With only a few games left in the college football season, it’s time to start looking towards the NFL draft. Many were excited at the start of the season due to what could be an impressive and very large quarterback class. The senior class already had big names like Colt McCoy and Tim Tebow generating plenty of hype, but when you add underclassmen like Sam Bradford and Jevan Snead, draft analysts had plenty to watch for.
As the season has progressed, the performance of the draft eligible quarterbacks has been underwhelming. In fact, the play of freshman and sophomore quarterbacks like USC’s Matt Barkley, Michigan’s Tate Forcier and Miami’s Jacory Harris have been more impressive to date. So what happened to the big name quarterbacks?
The first logical place to look is with the defending National Champions, the Florida Gators. Quarterback Tim Tebow is a living legend for college football and came into this season with a tremendous amount of buzz. Before the season began, head coach Urban Meyer indicated that Florida would institute a more “pro-style” offense and the team was bringing in a specialist to work with Tebow to help his game transition to the pro level. So far in Florida, it’s business as usual. The Gators are certainly winning games and while Tebow is the leader of the offense, it’s certainly not his arm that’s putting Florida over the top. Tebow has thrown for only 8 touchdowns so far, four of which came against Troy. To put this in perspective, Tebow threw for 30 touchdowns in 2008 and 32 in 2007. However, Tebow continues to rack up the rushing stats, running 121 times for 466 yards and 6 touchdowns.
The knock on Tebow coming into this season was all about his skills as a passer. No one questions Tebow’s intangibles, but those alone will not get you drafted in the first round. It appears that Tebow’s throwing motion has not improved and he continues to stare and throw to his primary receiver, or he’ll run. It should be noted that the Gators lost two big-play receivers in the 2009 draft, which could contribute to the decline of passing stats. Tebow also suffered a serious concussion against Kentucky, but was lucky enough to have a bye week to recover and returned to play LSU. While the Gators QB is generating Heisman hype, we all know that winning the award has no translation into the NFL game. At this point, it’s becoming harder to even see Tebow playing quarterback at the next level and the first round is practically out of the question, barring a desperation move to sell tickets (see: Jacksonville Jaguars).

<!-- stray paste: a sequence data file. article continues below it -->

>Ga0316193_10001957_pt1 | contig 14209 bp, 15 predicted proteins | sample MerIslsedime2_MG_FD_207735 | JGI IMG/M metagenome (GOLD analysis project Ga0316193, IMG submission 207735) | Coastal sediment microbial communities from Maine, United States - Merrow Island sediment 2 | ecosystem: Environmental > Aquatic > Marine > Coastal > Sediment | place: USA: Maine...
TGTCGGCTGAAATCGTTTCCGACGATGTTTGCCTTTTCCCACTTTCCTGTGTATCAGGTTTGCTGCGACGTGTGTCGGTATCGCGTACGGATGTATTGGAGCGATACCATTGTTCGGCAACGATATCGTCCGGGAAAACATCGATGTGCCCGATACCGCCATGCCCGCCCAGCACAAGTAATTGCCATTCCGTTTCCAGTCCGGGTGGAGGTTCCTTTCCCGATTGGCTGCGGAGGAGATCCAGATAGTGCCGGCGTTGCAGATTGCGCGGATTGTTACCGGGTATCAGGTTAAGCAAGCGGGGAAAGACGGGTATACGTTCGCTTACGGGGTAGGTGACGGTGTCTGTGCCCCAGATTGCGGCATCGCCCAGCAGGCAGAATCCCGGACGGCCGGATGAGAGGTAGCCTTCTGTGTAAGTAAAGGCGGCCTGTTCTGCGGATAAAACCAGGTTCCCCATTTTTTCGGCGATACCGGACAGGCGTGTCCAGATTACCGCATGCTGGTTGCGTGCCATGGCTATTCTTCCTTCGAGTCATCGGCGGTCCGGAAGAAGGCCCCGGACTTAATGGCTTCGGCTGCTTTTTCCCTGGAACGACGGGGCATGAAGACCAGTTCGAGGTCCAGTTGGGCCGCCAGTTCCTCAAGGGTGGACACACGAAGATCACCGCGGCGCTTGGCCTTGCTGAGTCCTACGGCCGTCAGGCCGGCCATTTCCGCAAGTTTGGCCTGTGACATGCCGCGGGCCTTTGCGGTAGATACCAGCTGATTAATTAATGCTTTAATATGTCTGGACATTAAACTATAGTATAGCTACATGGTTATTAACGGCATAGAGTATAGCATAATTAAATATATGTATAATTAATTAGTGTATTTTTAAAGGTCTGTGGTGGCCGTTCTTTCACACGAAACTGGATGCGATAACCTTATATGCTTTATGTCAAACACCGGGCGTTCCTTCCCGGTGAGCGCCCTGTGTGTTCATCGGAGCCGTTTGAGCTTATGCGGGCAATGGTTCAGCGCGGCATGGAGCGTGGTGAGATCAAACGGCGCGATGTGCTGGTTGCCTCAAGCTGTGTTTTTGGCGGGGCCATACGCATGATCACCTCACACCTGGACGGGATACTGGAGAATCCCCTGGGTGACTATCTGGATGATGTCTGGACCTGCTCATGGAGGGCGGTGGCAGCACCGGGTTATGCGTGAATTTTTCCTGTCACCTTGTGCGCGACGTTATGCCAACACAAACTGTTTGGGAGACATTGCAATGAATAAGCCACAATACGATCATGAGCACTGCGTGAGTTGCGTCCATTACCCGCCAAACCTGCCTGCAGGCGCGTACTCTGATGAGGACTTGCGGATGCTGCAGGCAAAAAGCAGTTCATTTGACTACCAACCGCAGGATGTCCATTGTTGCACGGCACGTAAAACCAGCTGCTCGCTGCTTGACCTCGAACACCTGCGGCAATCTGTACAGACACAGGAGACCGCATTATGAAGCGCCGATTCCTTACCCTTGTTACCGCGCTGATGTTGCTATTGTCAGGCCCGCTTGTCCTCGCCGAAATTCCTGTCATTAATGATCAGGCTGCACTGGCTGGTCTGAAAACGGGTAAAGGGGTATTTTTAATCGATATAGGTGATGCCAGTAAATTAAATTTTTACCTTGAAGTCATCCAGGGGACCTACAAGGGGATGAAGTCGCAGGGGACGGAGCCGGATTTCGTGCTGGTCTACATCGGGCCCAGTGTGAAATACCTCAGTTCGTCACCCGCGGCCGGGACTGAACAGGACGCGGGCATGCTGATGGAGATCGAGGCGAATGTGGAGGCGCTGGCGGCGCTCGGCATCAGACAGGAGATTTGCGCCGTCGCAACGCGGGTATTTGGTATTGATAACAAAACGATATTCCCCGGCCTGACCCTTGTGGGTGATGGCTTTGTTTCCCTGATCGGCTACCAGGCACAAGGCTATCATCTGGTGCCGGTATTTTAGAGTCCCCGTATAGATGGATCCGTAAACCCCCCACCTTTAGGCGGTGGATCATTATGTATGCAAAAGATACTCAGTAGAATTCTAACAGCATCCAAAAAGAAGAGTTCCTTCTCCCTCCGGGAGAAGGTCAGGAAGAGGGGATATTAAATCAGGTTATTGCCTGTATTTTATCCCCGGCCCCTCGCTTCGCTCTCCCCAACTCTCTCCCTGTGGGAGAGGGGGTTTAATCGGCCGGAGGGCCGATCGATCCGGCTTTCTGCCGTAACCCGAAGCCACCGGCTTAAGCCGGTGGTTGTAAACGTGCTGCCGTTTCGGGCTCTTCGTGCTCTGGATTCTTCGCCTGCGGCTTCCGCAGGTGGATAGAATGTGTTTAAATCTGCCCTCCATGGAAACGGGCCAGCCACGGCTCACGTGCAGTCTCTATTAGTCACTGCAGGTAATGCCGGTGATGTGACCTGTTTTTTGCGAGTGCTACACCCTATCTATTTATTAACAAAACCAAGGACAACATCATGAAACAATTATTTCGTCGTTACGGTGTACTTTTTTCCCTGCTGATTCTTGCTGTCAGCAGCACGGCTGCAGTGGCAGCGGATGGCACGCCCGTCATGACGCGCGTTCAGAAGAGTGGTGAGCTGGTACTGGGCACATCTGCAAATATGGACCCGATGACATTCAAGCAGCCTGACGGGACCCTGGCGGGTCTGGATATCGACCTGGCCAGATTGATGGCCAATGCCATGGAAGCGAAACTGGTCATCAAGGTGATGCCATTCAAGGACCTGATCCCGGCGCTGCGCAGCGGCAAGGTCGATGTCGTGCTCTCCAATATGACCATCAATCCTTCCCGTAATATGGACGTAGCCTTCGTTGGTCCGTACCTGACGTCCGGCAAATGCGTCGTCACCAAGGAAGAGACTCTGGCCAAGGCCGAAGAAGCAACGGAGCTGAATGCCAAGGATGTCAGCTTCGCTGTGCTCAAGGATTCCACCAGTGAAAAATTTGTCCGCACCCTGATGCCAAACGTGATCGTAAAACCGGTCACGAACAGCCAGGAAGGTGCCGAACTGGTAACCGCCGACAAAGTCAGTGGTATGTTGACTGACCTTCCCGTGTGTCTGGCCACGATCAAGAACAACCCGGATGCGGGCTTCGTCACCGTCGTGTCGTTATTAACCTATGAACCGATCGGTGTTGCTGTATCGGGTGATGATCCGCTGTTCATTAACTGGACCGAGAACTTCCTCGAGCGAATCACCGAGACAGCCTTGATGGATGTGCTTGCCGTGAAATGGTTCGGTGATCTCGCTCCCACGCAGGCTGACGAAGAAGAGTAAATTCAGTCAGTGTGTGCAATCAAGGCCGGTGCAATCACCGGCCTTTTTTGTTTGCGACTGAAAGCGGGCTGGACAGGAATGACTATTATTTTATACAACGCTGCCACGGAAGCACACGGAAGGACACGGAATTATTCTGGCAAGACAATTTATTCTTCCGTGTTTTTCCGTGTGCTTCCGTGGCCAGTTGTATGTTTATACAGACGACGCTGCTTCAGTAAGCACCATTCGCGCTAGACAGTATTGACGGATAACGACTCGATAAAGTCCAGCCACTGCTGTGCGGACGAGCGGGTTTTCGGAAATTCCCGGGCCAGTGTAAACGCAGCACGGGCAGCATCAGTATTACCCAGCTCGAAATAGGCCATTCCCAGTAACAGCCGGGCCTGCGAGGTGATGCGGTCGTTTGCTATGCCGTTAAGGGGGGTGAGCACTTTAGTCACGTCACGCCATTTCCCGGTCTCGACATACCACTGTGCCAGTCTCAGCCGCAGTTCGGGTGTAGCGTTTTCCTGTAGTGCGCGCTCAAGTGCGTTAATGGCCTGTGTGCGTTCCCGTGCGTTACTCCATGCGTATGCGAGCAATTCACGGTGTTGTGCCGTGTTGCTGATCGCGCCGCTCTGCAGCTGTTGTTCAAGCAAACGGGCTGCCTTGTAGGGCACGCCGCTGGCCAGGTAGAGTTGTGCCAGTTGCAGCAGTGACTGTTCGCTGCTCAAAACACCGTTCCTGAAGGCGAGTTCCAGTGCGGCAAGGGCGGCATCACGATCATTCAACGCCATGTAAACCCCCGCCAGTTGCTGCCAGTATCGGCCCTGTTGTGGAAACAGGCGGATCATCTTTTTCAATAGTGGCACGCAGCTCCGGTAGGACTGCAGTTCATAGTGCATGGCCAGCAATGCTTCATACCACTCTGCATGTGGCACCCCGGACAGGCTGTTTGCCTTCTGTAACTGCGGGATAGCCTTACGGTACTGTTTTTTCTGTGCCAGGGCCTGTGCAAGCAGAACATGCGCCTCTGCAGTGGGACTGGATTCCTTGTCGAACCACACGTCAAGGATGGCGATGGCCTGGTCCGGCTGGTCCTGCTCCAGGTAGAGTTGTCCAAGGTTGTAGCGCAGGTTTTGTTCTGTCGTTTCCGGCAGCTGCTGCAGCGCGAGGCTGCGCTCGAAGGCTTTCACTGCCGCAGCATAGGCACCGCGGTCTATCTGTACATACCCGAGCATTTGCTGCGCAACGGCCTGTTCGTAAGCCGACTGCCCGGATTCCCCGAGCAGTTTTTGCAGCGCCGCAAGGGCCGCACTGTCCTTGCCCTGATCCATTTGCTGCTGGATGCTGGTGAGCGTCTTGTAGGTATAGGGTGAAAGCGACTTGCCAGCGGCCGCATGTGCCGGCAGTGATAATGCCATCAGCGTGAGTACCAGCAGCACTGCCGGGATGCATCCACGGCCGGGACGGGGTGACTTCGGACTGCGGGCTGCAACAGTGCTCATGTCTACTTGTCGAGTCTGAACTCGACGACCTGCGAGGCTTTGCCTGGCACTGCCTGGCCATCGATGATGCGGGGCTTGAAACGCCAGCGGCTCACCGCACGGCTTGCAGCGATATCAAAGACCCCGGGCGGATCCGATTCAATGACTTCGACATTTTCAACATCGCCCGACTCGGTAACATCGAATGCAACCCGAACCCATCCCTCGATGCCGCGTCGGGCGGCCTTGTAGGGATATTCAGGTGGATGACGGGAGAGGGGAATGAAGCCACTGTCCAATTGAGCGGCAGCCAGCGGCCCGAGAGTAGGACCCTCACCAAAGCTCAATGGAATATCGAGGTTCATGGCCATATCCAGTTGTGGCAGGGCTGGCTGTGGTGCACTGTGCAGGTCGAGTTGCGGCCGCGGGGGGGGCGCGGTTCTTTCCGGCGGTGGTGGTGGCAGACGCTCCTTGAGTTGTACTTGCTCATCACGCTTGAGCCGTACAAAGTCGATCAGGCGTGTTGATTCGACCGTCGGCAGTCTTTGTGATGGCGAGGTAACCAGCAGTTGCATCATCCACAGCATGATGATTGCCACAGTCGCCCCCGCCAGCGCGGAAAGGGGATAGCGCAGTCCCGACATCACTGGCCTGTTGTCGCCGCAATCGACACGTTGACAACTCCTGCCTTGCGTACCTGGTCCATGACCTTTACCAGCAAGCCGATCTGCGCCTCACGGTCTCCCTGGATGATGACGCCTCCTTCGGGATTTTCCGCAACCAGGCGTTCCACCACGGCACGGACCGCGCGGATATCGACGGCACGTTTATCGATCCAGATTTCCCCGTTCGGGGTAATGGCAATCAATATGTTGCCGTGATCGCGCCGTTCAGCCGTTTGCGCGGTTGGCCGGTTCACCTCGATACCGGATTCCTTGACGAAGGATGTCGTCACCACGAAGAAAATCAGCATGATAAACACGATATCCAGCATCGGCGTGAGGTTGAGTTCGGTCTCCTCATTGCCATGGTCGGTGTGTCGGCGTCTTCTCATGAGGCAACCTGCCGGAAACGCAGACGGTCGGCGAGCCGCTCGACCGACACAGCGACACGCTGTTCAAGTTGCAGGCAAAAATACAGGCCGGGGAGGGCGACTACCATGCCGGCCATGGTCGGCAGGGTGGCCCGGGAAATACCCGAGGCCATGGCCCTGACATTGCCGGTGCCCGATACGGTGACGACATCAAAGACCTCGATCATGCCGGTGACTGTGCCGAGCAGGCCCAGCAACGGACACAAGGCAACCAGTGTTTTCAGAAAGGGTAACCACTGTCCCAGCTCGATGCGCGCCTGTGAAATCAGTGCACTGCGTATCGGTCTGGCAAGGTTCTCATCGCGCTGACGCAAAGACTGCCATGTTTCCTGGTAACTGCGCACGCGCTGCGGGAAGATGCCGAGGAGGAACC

Heading to the Big 12, Texas quarterback Colt McCoy came into this season as the top ranked guy on most scout’s draft boards. While Colt hasn’t played poorly, he hasn’t been impressive, either. McCoy has thrown for 14 touchdowns and has a completion percentage of 71.7. The point for concern comes in the turnover department. Colt has thrown 8 interceptions through 8 games, which is as many as he threw for all of 2008. He also has a tendency to throw short passes and rarely tries a defense on a deep route. All in all, McCoy is still the top senior quarterback prospect and will more than likely be a first round pick.
Possibly the most disappointing group of quarterbacks comes from the underclassmen. As a red shirt sophomore, Oklahoma’s Sam Bradford was eligible to enter the draft in 2009 and quite possibly could have been a first round pick. Instead, Bradford decided to return for his junior season. It’s safe to say that the 2008 Heisman Trophy winner’s season has been a bit of a disaster. Two serious shoulder injuries and what will be a season ending surgery are all that folks will remember of Bradford’s junior season. Bradford could have solidified himself as the #1 overall selection in the draft if he was able to play through the adversity of losing a tremendous amount of offensive talent in the past two years. However, his durability is now leaving NFL scouts with questions about whether or not he can be successful at the next level. There is much speculation that Bradford will not return for his senior season and enter the 2010 draft. However, problems will arise if Bradford is unable to throw at the NFL Combine or at least throw for scouts at his pro day before the draft. Depending on how his shoulder heals, Bradford may have gone from a possible #1 pick to a second rounder.
In looking at the amount of hype coming into the season versus actual production for the season, the most disappointing quarterback of all has to be Jevan Snead of Ole Miss. With a big wins against Florida, LSU and Auburn last season, Snead began to generate a whirlwind of hype and it carried into the 2009 season. However, the hype is gone. Snead has failed to impress this season and Ole Miss has struggled throughout the year. Throwing 11 interceptions through 7 games (4 of which came against Alabama), Snead is only two interceptions shy of his total in 2009. With relatively poor mechanics, average accuracy and questionable decision making, Snead is quickly falling down draft boards. Though he’s had some big performances, most have come against weaker teams. In fact, eight of his fourteen touchdowns are against non-conference teams while nine of his eleven interceptions have come against other SEC teams.
While it appears that the big name players are having issues living up to the hype, it doesn’t mean the 2010 quarterback class will be a bust. The door is now open for developmental guys like Washington’s Jake Locker and Central Michigan’s Dan LeFevour, while guys like Cincinnati’s Tony Pike and Notre Dame’s Jimmy Clausen are making waves that scouts can’t ignore. When it’s all said and done, what could have been one of the best quarterback classes in years might not come at all, or could come from players that were once under the radar instead of the big names like Tebow and Bradford.